Did you like existing scrollbars? They will change, now we are getting ‘overlay scrollbars‘, but it is still unclear if they are coming in Natty. Unfortunately I wasn’t able to produce a working screen shot of this, I killed my Natty installation with all the experimental stuff I added and before that, gnome-settings-daemon started acting up again and previously mentioned fix wasn’t working anymore.

The very last thing that bothered me was window snapping. Windows didn’t snap to other windows and I tried to change that. The problem was that compiz settings manager was freezing the whole VirtualBox and I had to restart Natty over and over again. No snapping for me. Things got even more weird when I discovered that windows do snap on screen edges. They, however, don’t snap on the edge, but a few pixels away from it. See the picture below. Confusing? Yes, because it seems that they will snap to the edge of the screen if you force them. And if you move the window around the edge it will be snapping around the edge and around that mystical magnetic place, few pixels away from the edge. The whole experience looks pretty ugly.

Unity Windows snapping

Snap! - I got the power?


And the conclusion?

Things are looking good. Somewhere in the future. My post touched few anomalies that I encountered, I didn’t even get much into the whole user experience and concepts of the modern desktop. I wasn’t using Natty and Unity long enough for that. A little more on this subject from Benjamin Humphrey over at OMG! Ubuntu! Good read.

Is Unity doomed to fail? No, not really, I still, strongly, believe that it can be an awesome desktop and a great environment to work in but not in this release cycle. Too many things are still missing or they are not implemented as they should be. Like I said, one cycle as a secondary desktop and it might have a better shot.

Remember Pulse Audio? It needed at least two cycles to get it under (almost) complete control. Same thing will most likely happen with Unity. I am not sure if I like the specific heading that Canonical has set for Unity, but I do like the general direction.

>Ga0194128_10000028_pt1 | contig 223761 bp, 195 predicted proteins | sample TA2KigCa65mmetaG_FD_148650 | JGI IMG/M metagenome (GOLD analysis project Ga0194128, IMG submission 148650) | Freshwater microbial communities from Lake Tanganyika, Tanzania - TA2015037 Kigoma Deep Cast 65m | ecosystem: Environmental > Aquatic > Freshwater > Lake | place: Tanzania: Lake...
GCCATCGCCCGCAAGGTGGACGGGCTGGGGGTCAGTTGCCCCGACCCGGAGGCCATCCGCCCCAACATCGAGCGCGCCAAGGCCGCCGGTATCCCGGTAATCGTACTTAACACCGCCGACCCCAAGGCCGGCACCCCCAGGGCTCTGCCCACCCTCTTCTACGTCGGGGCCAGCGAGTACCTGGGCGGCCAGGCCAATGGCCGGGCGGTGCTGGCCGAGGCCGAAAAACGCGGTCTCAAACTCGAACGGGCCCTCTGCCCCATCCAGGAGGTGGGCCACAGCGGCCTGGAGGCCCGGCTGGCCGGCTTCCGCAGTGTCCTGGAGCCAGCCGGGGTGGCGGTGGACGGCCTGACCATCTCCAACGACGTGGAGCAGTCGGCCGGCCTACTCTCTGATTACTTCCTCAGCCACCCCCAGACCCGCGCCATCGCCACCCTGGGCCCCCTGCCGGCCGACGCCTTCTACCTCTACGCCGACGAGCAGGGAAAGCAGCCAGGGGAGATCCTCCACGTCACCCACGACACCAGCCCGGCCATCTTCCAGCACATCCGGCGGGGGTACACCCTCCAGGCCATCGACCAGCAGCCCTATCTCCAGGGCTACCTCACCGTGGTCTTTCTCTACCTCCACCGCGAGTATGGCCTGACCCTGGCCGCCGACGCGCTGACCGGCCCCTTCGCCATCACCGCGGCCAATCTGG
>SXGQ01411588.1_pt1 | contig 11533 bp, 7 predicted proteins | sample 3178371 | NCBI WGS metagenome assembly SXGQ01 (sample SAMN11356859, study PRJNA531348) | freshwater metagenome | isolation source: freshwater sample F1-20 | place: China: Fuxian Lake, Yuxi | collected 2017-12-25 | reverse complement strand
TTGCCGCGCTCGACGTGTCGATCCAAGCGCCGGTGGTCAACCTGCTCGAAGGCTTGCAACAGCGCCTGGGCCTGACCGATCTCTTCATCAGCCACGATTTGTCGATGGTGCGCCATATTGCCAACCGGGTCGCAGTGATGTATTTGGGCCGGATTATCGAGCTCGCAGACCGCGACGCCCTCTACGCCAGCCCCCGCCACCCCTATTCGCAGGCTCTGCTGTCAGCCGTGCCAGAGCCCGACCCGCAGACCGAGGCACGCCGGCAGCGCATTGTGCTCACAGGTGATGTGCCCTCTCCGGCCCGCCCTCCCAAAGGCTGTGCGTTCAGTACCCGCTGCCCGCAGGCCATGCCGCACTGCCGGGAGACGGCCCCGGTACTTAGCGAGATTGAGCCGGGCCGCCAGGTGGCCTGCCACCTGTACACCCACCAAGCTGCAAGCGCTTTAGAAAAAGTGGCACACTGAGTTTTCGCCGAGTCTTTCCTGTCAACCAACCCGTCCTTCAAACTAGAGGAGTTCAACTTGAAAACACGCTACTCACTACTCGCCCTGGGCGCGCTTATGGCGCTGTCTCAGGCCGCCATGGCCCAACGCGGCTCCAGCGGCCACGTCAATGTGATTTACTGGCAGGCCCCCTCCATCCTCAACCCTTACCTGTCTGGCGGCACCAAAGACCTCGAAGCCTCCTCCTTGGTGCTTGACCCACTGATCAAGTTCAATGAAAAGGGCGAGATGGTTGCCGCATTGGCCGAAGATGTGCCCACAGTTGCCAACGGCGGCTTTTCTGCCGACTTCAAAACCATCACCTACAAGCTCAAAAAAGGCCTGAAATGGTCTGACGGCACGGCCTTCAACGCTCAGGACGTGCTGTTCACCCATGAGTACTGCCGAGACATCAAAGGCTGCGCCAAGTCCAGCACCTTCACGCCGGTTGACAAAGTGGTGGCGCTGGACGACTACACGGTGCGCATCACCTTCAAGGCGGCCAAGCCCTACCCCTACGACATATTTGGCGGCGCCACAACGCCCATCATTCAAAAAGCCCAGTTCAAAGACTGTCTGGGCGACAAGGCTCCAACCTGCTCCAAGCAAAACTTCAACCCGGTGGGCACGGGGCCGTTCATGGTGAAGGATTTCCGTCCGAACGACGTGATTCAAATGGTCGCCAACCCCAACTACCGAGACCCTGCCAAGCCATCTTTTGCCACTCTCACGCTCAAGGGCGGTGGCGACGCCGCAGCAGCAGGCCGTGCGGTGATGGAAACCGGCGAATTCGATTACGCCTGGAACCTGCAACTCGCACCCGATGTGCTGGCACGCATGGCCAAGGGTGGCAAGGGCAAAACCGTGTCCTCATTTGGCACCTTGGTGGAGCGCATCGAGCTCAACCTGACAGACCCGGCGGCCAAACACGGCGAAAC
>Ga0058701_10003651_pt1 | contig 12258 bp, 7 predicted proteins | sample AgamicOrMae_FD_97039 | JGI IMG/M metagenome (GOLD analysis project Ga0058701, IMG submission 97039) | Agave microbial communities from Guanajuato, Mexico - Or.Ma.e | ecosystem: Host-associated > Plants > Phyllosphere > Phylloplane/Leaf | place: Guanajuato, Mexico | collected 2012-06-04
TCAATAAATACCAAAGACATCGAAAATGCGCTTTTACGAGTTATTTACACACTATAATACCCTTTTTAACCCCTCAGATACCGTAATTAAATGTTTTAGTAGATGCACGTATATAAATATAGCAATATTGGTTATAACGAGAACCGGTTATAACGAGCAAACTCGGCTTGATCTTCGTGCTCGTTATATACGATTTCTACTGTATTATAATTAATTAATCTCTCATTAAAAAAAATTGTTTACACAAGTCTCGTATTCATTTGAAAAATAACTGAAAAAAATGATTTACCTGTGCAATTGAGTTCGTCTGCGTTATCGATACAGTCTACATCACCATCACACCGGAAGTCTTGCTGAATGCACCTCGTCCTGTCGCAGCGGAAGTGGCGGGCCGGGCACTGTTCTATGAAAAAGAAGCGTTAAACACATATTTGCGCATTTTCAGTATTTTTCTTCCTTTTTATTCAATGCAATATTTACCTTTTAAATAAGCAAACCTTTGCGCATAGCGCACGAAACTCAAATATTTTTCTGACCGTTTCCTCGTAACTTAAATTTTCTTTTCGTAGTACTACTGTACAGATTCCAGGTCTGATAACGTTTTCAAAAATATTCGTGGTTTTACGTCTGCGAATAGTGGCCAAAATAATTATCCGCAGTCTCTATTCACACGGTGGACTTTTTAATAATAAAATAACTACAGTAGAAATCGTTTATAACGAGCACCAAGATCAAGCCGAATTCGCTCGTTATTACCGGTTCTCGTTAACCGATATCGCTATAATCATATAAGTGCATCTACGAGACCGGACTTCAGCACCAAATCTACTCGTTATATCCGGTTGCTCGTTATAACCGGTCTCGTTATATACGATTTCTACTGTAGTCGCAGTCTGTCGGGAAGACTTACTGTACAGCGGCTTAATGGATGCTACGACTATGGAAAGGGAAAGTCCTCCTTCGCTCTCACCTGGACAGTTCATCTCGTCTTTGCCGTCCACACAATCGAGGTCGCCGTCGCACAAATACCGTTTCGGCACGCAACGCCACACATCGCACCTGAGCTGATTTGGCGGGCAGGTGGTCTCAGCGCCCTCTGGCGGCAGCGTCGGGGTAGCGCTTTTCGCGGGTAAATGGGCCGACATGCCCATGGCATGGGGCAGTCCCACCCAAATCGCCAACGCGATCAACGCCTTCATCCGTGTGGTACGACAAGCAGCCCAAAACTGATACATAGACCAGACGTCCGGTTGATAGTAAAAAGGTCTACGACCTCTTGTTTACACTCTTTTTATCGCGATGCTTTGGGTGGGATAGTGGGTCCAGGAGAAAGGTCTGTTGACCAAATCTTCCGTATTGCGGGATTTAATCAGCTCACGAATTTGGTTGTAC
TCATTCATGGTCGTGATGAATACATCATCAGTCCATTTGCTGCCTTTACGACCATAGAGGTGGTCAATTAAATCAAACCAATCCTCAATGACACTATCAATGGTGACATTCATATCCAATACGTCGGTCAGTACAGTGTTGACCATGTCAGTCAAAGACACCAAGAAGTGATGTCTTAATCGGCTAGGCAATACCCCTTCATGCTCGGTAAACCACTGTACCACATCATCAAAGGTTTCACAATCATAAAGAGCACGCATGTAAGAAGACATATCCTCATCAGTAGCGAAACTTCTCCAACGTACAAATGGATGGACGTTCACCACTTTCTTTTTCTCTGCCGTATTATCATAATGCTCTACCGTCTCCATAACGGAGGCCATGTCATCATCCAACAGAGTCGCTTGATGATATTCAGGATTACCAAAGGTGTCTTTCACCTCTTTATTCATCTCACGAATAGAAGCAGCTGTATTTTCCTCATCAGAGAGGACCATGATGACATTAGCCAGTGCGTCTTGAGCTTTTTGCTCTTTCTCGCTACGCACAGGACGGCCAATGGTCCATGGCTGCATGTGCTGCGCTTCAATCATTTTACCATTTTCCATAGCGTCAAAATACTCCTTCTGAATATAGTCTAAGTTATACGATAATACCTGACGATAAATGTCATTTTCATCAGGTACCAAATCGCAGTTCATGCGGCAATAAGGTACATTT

• [...] Quick review of Ubuntu Unity LikeBe the first to like this post. [...]

  • The most frustrating thing with the Unity launcher is that when a Terminal is already running I can not launch a new instance of Terminal easily (with a single click).
    And with the keyboard, I have to switch to an existing instance (Logo+digit), then Shift+Ctrl+T: two “shortcuts” that require too many keys and two hands.

  • Beta2 here. Best user experience ever!!! Too easy to navigate. Finally virtual desktops feels right. Jumping from a VirtualBox machine to the Host is a snap. Best indicator also.

    • I tried new daily build couple of days ago and it is in fact doing much better. I had few issues with chromium, but this could be issues with the dev build of chromium itself.

      AMD drivers are in fact corrected and I had no problems.

  • [...] bold is the appropriate description for Unity and Gnome 3 because the creators have put a solution ‘out there’ despite some [...]

  • So I just got the WiFi working on my Dell Netbook, finally, with 11.04. Thing is, the loss of the application menu is really annoying! And how the title bar is attached to the top bar. Anyway, is there a way of adding shortcuts to the Dash? Thanks!

  • On October 26, 2011 at 19:29 Xander Bilmonchuk said:

    Can I just suggest that the only rational explanation for how horrible Unity and Gnome 3 are is that Microsoft or other terrified proprietary competitors have planted moles on the dev team to destroy this once awesome interface and cause the slow death and abandonment of Ubuntu. Nothing less could explain this unspeakably horrible trainwreck of an “upgrade” to such a previously awesome system. I am being completely serious here- nothing this unbelievably horrible has a benign origin- this is enemy action.

  • but in oneiric ocelot, unity have a nice interface, i love it…….

  • This is not targeted to granny or to existing users. This is targeted to new users (kids). They shall learn: this are the programs you SHALL use, this are the music that you SHALL listen, this are the movies that you SHALL see..

    They want to transform the PC and internet into something like TV. Provider->user system.
    Thinking is forbidden.

  • On February 28, 2012 at 11:13 Penguin12 said:

    So after first hating Unity and Gnome 3 after RTM I actually started to like both.
    I really started to like Unity. However the following things made me decide to uninstall:

    1. Performance. The normal unity interface ran pretty high CPU (up in the teens and twenties) and Memory (around 400 mb) (*caveat there may have been other things going on to add up to this), nonetheless ,however running unity 2d or gnome 3, they had better performance figures. Running this on a labtop so the less CPU usage the better = better battery life. I think it may have something to with compiz for example.

    2. Zeitgeist is what really put me off. I saw the service running, and looked it up in Synaptic (which I had to install manually, but okay, I can see a use for software center, as Ubuntu is trying to be normal user friendly. From what I understand Zeitgeist is used for filtering of the whatchamachigs, and as such, unity becomes disfunctional without that.

    Other than that, things such as the numbered keys when you press the (Ubuntu) logo key, are really a nice touch. As well as e-mail and chat integration. All in all it has a nice poished look. In the end I settled for gnome 3, as it is quite user friendly, does not require Compiz, and is quick to use. Stil have to figure out how to add a nicer theme though.